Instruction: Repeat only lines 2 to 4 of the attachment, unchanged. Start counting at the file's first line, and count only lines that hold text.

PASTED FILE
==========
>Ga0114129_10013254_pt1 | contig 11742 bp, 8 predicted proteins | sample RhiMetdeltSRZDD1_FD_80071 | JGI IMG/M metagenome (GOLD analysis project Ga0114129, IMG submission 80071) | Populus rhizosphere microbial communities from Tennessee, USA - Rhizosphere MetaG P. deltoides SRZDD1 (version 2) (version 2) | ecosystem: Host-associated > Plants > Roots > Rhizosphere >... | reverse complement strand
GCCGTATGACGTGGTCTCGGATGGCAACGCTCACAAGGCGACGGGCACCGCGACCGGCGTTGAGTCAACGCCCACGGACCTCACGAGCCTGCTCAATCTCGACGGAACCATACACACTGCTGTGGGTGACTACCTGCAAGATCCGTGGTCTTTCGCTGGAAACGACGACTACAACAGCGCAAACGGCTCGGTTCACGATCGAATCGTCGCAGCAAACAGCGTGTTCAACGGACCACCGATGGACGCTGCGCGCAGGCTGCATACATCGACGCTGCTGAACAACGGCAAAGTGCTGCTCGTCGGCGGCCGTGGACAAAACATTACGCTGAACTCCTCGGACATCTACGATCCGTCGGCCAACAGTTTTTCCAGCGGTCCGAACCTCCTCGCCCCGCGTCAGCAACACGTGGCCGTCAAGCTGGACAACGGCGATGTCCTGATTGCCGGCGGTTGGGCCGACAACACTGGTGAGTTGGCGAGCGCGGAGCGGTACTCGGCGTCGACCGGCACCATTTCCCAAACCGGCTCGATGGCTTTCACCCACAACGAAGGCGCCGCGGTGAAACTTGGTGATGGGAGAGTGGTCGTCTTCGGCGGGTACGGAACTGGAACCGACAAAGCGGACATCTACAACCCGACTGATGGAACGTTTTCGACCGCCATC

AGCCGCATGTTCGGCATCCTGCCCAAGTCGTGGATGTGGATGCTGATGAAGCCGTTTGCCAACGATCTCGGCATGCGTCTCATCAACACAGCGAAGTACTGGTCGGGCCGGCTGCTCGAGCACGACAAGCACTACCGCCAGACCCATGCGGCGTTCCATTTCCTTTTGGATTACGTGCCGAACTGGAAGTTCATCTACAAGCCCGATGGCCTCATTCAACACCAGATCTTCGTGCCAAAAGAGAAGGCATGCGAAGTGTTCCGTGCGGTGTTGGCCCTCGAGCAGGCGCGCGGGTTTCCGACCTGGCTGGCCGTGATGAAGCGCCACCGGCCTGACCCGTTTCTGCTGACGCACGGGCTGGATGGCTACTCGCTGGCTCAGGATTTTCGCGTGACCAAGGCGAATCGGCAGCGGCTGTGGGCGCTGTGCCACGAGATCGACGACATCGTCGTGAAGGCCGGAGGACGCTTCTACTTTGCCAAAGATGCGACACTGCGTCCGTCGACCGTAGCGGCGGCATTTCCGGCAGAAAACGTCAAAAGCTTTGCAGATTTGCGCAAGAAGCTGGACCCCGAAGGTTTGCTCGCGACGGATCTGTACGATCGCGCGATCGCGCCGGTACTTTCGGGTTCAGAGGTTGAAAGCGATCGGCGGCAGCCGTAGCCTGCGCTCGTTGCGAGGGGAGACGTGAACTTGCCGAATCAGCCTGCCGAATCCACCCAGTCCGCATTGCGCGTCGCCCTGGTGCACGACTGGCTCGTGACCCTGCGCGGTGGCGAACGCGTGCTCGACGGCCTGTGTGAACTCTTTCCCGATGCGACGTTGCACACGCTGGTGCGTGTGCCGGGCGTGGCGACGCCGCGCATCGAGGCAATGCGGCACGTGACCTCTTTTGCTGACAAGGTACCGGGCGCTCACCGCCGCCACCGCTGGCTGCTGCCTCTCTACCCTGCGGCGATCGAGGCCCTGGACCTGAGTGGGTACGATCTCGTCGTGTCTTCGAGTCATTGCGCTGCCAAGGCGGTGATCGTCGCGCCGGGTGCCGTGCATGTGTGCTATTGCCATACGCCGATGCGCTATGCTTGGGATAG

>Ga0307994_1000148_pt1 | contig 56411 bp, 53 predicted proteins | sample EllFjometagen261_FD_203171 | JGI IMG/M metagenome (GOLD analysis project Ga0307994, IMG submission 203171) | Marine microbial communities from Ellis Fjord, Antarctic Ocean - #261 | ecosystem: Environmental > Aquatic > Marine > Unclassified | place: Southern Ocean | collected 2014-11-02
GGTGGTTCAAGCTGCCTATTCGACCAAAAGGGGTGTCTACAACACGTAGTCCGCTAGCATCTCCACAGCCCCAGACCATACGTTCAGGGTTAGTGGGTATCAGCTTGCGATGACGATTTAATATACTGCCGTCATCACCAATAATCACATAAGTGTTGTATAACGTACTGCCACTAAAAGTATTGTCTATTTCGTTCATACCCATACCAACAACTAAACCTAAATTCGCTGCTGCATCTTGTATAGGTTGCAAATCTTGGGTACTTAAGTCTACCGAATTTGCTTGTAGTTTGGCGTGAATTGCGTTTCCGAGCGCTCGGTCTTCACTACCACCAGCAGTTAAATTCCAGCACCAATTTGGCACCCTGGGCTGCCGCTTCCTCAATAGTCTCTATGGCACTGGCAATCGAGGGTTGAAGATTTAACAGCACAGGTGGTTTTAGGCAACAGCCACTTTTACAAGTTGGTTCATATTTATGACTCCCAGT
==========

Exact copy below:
GCCGTATGACGTGGTCTCGGATGGCAACGCTCACAAGGCGACGGGCACCGCGACCGGCGTTGAGTCAACGCCCACGGACCTCACGAGCCTGCTCAATCTCGACGGAACCATACACACTGCTGTGGGTGACTACCTGCAAGATCCGTGGTCTTTCGCTGGAAACGACGACTACAACAGCGCAAACGGCTCGGTTCACGATCGAATCGTCGCAGCAAACAGCGTGTTCAACGGACCACCGATGGACGCTGCGCGCAGGCTGCATACATCGACGCTGCTGAACAACGGCAAAGTGCTGCTCGTCGGCGGCCGTGGACAAAACATTACGCTGAACTCCTCGGACATCTACGATCCGTCGGCCAACAGTTTTTCCAGCGGTCCGAACCTCCTCGCCCCGCGTCAGCAACACGTGGCCGTCAAGCTGGACAACGGCGATGTCCTGATTGCCGGCGGTTGGGCCGACAACACTGGTGAGTTGGCGAGCGCGGAGCGGTACTCGGCGTCGACCGGCACCATTTCCCAAACCGGCTCGATGGCTTTCACCCACAACGAAGGCGCCGCGGTGAAACTTGGTGATGGGAGAGTGGTCGTCTTCGGCGGGTACGGAACTGGAACCGACAAAGCGGACATCTACAACCCGACTGATGGAACGTTTTCGACCGCCATC

AGCCGCATGTTCGGCATCCTGCCCAAGTCGTGGATGTGGATGCTGATGAAGCCGTTTGCCAACGATCTCGGCATGCGTCTCATCAACACAGCGAAGTACTGGTCGGGCCGGCTGCTCGAGCACGACAAGCACTACCGCCAGACCCATGCGGCGTTCCATTTCCTTTTGGATTACGTGCCGAACTGGAAGTTCATCTACAAGCCCGATGGCCTCATTCAACACCAGATCTTCGTGCCAAAAGAGAAGGCATGCGAAGTGTTCCGTGCGGTGTTGGCCCTCGAGCAGGCGCGCGGGTTTCCGACCTGGCTGGCCGTGATGAAGCGCCACCGGCCTGACCCGTTTCTGCTGACGCACGGGCTGGATGGCTACTCGCTGGCTCAGGATTTTCGCGTGACCAAGGCGAATCGGCAGCGGCTGTGGGCGCTGTGCCACGAGATCGACGACATCGTCGTGAAGGCCGGAGGACGCTTCTACTTTGCCAAAGATGCGACACTGCGTCCGTCGACCGTAGCGGCGGCATTTCCGGCAGAAAACGTCAAAAGCTTTGCAGATTTGCGCAAGAAGCTGGACCCCGAAGGTTTGCTCGCGACGGATCTGTACGATCGCGCGATCGCGCCGGTACTTTCGGGTTCAGAGGTTGAAAGCGATCGGCGGCAGCCGTAGCCTGCGCTCGTTGCGAGGGGAGACGTGAACTTGCCGAATCAGCCTGCCGAATCCACCCAGTCCGCATTGCGCGTCGCCCTGGTGCACGACTGGCTCGTGACCCTGCGCGGTGGCGAACGCGTGCTCGACGGCCTGTGTGAACTCTTTCCCGATGCGACGTTGCACACGCTGGTGCGTGTGCCGGGCGTGGCGACGCCGCGCATCGAGGCAATGCGGCACGTGACCTCTTTTGCTGACAAGGTACCGGGCGCTCACCGCCGCCACCGCTGGCTGCTGCCTCTCTACCCTGCGGCGATCGAGGCCCTGGACCTGAGTGGGTACGATCTCGTCGTGTCTTCGAGTCATTGCGCTGCCAAGGCGGTGATCGTCGCGCCGGGTGCCGTGCATGTGTGCTATTGCCATACGCCGATGCGCTATGCTTGGGATAG

>Ga0307994_1000148_pt1 | contig 56411 bp, 53 predicted proteins | sample EllFjometagen261_FD_203171 | JGI IMG/M metagenome (GOLD analysis project Ga0307994, IMG submission 203171) | Marine microbial communities from Ellis Fjord, Antarctic Ocean - #261 | ecosystem: Environmental > Aquatic > Marine > Unclassified | place: Southern Ocean | collected 2014-11-02